27 December 2015

Year summary

As the year draws to an end, it's time to reflect upon what has taken place in respect of the restoration in the last twelve months.

The year started out with RT3316 wrapped in a mega tarpaulin, being stored outdoors. Far from ideal, but storage for a double decker in the Home Counties is not easy to come by. I had determined that the only way to progress the restoration was to take on the work myself (with the grateful assistance of volunteers) and would need to find undercover storage in order to do so. I was extremely lucky and found somewhere nearby that I was able to move into in spring and start dismantling. The seats and seat frames came out and it was assessed that the platform and battery risers needed replacing. These are critical parts in this bus and it has taken the rest of the year to get them made and fitted. Thankfully that has now been finished and this major hurdle has been overcome.



During this time, lots of other work has taken place on the bus. I decided in the end that most body parts needed to come off so the year end sees a seriously stripped down vehicle. This allows me to deal with the rotten wood and corroded metal framework. The outer appearance of the bus disguised considerable decay (this is the case with many RTs) and that had to be chased back a long way. Getting to the root of this and then treating and fitting new is the only way to end up with a proper job that will last years.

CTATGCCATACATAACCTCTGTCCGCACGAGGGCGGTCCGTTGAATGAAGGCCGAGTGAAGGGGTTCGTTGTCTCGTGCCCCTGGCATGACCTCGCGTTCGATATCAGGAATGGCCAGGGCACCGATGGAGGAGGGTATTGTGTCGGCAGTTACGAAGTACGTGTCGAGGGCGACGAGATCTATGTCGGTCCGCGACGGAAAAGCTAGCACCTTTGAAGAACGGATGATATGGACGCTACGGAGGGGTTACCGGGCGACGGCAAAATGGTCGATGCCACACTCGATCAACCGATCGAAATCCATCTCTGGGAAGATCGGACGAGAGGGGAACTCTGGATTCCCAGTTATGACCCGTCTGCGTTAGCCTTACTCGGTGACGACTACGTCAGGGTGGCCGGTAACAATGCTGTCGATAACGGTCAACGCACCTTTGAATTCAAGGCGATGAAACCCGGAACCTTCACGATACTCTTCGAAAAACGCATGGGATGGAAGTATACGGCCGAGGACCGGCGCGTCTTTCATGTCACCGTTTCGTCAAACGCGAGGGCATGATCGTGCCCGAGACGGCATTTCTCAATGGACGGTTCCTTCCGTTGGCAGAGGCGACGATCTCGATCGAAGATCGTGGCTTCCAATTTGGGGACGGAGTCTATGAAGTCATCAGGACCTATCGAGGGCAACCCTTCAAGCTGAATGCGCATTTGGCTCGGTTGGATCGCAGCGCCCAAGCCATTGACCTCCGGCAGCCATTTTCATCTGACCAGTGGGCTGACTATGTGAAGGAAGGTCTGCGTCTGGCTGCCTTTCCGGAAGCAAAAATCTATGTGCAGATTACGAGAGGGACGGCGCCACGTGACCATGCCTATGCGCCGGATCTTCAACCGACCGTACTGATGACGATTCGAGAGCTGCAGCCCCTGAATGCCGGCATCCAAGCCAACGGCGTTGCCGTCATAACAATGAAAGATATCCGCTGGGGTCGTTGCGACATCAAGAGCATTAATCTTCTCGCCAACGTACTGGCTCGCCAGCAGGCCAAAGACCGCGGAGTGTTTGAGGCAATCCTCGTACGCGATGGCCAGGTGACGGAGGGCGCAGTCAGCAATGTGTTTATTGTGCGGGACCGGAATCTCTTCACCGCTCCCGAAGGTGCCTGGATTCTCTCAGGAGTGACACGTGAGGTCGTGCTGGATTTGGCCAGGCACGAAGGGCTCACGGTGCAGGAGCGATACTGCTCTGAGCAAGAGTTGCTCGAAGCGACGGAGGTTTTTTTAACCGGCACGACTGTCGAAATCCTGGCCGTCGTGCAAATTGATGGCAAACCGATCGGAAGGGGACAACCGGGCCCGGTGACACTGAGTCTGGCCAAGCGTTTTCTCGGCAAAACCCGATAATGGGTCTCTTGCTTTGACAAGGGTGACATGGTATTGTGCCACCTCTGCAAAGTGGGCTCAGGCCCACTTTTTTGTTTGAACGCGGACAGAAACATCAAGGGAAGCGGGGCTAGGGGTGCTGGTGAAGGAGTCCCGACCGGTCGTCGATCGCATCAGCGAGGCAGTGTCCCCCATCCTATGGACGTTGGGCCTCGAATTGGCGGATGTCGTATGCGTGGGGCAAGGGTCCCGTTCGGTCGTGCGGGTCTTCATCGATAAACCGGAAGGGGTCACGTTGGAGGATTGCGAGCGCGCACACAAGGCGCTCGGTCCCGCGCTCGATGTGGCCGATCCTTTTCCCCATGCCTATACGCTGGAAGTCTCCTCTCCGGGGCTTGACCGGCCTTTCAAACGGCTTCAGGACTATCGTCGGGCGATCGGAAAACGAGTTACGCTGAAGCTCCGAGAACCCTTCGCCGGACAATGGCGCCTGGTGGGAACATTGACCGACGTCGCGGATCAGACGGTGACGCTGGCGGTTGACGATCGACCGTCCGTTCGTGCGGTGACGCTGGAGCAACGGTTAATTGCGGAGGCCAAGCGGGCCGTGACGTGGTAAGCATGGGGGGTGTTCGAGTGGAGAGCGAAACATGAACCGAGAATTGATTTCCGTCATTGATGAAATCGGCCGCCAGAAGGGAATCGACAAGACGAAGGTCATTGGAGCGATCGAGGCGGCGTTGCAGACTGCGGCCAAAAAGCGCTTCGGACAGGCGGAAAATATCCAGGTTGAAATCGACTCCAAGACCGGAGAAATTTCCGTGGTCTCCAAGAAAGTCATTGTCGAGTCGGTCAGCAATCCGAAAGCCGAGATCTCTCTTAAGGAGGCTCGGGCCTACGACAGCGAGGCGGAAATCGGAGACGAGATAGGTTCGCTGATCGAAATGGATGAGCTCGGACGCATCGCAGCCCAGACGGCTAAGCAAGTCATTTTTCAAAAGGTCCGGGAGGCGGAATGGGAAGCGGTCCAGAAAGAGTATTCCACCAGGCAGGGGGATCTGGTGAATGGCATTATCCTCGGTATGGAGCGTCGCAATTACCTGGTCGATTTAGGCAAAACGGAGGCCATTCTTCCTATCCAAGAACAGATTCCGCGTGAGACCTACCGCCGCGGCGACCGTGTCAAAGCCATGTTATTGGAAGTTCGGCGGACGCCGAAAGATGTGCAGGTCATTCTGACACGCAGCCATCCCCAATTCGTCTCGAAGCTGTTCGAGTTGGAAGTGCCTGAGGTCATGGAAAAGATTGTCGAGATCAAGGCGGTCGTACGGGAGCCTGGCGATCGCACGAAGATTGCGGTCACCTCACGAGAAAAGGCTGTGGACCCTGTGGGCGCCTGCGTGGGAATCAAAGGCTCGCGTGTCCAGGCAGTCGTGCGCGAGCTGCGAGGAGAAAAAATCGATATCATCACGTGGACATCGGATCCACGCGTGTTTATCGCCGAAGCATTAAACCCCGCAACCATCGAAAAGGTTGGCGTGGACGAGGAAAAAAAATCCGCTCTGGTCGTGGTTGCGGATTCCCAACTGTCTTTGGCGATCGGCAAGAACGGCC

There are more hurdles to overcome. Metal brackets between the decks are all corroded and need replacing and I haven't been able to find any anywhere. I've been lucky enough to find many items that I need and they will be invaluable, but some items just aren't available (or elude me) and need to be made. In 2016 I will also have a load of window pans (frames) to repair - the existing ones will be married with donor ones and cut and shut together. The work is planned to continue throughout 2016 with the aim of completion as early as feasible, whilst ensuring that it is done properly and such that it will last and not need to be done again any time soon.

I will finish with a photo of what RT3316 looked like before the restoration work began. This was just 8 months ago, but it seems like a lifetime.




16 December 2015

All systems are 'go'

The riser replacement is getting ever closer. The bus has been lifted and propped on blocks. Supports have been attached to the rear bulkhead pillars with high tensile M12 x 130mm bolts and they rest on new railway sleepers. A test has been done to lift the bus from the blocks and allow the supports to take the strain of the body. It was a successful test, although the riser is yet to be fully split from the body. A longer time period is needed to ensure that the swap out of the riser is completed, rather than chancing it by leaving the body propped up - it's just a case of being cautious. All the preparation is now done.


As if this wasn't good enough news, the steering wheel is back from being refurbished. Originally coated in plastic, it had become brittle and sharp where it had cracked due to age. Electrical tape was used to stop fingers from being sliced open and make the driving more bearable (it really did spoil the fantastic experience of driving as you'd constantly find yourself moving your hands to a different part of the wheel that was more comfortable). The plastic was stripped off, the cast aluminium wheel was sandblasted and baked in an oven to remove impurities and then coated in nylon by a company called Nylospray. The end result is superb and stated to be more hard wearing and longer lasting. So this should still be around and not need replacing decades after I am gone.


Christmas is just around the corner and it will be a good opportunity to crack on and get loads done. I'll take Christmas Day off, as I think I've deserved one day off. I'll leave you with a link to a larger version of the picture of the riser area in case you crave more detail.


13 December 2015

The good, the bad and the naked